As was noted in a companion blog by my colleague Jen Sanford, the new U.S.-Mexico-Canada-Agreement (USMCA) covers a wide range of trade issues between these nations. We are particularly excited for the provisions around cybersecurity which address what our customers and the industry have been saying for a while: that regulatory and compliance-driven security doesn’t work. Along those lines, the Digital Trade Chapter of USMCA calls for risk-based cybersecurity mechanisms over prescriptive regulations. While not mentioning the document by name, the USMCA agreement actually calls out the five core functions in the NIST Framework—identify, protect, detect, respond, recover.
This result demonstrates all three governments share a common vision and commitment to effective cyber-risk management. Our three nations are connected in many ways physically via our roads, railways, and energy distribution systems. Those critical systems, in turn, increasingly leverage information technology underscoring the importance of developing a harmonized approach to cybersecurity. Therefore, a coordinated approach to cyber risk management—using a common set of tools—makes tremendous sense.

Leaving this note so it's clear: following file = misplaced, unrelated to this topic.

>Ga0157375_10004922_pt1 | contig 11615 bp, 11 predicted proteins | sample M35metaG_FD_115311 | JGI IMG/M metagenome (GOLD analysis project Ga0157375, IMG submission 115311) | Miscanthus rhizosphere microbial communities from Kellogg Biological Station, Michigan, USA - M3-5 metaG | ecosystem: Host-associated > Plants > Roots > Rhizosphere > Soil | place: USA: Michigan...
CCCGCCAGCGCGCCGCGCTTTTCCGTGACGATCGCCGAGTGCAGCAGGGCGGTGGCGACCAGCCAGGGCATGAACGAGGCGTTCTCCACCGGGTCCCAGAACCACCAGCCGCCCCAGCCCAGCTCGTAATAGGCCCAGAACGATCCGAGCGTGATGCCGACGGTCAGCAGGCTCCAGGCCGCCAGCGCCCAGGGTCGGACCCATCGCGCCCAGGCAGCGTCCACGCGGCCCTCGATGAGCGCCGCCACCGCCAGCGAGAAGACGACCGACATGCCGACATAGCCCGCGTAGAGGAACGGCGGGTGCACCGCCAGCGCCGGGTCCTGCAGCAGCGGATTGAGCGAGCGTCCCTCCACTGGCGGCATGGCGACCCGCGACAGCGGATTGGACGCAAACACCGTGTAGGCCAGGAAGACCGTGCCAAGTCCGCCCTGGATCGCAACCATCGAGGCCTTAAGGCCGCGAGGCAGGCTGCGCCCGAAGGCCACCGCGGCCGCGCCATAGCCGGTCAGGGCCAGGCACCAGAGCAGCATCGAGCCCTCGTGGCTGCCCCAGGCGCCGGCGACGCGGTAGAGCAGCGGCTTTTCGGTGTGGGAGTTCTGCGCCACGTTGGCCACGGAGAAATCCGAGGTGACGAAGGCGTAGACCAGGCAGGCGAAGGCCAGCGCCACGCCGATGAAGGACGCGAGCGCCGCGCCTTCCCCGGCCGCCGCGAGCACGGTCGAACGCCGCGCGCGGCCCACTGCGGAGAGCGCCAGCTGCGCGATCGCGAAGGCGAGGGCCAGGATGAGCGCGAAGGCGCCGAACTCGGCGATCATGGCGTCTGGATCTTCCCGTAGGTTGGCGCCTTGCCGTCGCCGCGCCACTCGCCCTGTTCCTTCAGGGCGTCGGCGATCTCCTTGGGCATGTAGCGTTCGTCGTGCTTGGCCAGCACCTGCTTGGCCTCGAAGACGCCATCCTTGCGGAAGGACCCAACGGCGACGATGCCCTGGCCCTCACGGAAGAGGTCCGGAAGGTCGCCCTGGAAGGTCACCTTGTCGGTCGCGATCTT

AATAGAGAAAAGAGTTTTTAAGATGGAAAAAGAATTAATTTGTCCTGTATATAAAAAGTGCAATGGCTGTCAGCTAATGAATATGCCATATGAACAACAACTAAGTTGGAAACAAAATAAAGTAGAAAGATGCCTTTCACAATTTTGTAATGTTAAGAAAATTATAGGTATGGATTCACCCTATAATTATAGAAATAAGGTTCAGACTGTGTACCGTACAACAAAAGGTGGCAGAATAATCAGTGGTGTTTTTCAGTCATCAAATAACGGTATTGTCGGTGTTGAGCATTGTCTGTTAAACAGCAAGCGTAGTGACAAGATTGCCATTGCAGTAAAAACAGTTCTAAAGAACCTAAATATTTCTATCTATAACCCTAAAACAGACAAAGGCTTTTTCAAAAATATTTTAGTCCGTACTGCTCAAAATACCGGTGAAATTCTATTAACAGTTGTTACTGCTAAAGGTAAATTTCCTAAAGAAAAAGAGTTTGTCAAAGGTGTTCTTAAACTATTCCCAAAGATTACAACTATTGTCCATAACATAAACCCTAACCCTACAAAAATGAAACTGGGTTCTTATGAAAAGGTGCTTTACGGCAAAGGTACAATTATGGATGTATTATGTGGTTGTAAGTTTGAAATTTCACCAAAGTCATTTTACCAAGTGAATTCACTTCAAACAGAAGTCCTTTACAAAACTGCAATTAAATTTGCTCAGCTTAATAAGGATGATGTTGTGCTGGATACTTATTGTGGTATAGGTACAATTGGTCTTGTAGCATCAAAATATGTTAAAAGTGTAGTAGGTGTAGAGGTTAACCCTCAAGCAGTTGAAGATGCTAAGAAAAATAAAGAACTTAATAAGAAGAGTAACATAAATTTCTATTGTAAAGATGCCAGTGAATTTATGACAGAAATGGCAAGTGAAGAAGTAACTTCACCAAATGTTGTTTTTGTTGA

The inclusion of these new digital trade provisions will also facilitate the development of a unified market for cybersecurity products and services. Developers of these technologies can be confident that they will have access to selling into all three countries. Buyers of these technologies will in turn have greater certainty about how to map their capabilities to a commonly used approach to cyber risk management.
USMCA also establishes a series of important protections against non-tariff trade barriers around digital services. These include: 1) ensuring that data can flow freely within the trade bloc; 2) restricting the use of data storage or processing localization requirements; advancing the development of interoperable data protection mechanisms—specifically referencing the APEC Cross Border Privacy Rules under which Cisco is certified; and 4) limiting the ability of governments to demand source code as a precondition for the sale of technology in a market.
Cisco looks forward to to working with the three governments to turn the USMCA’s commitments around cybersecurity, privacy, and more into action once it is implemented.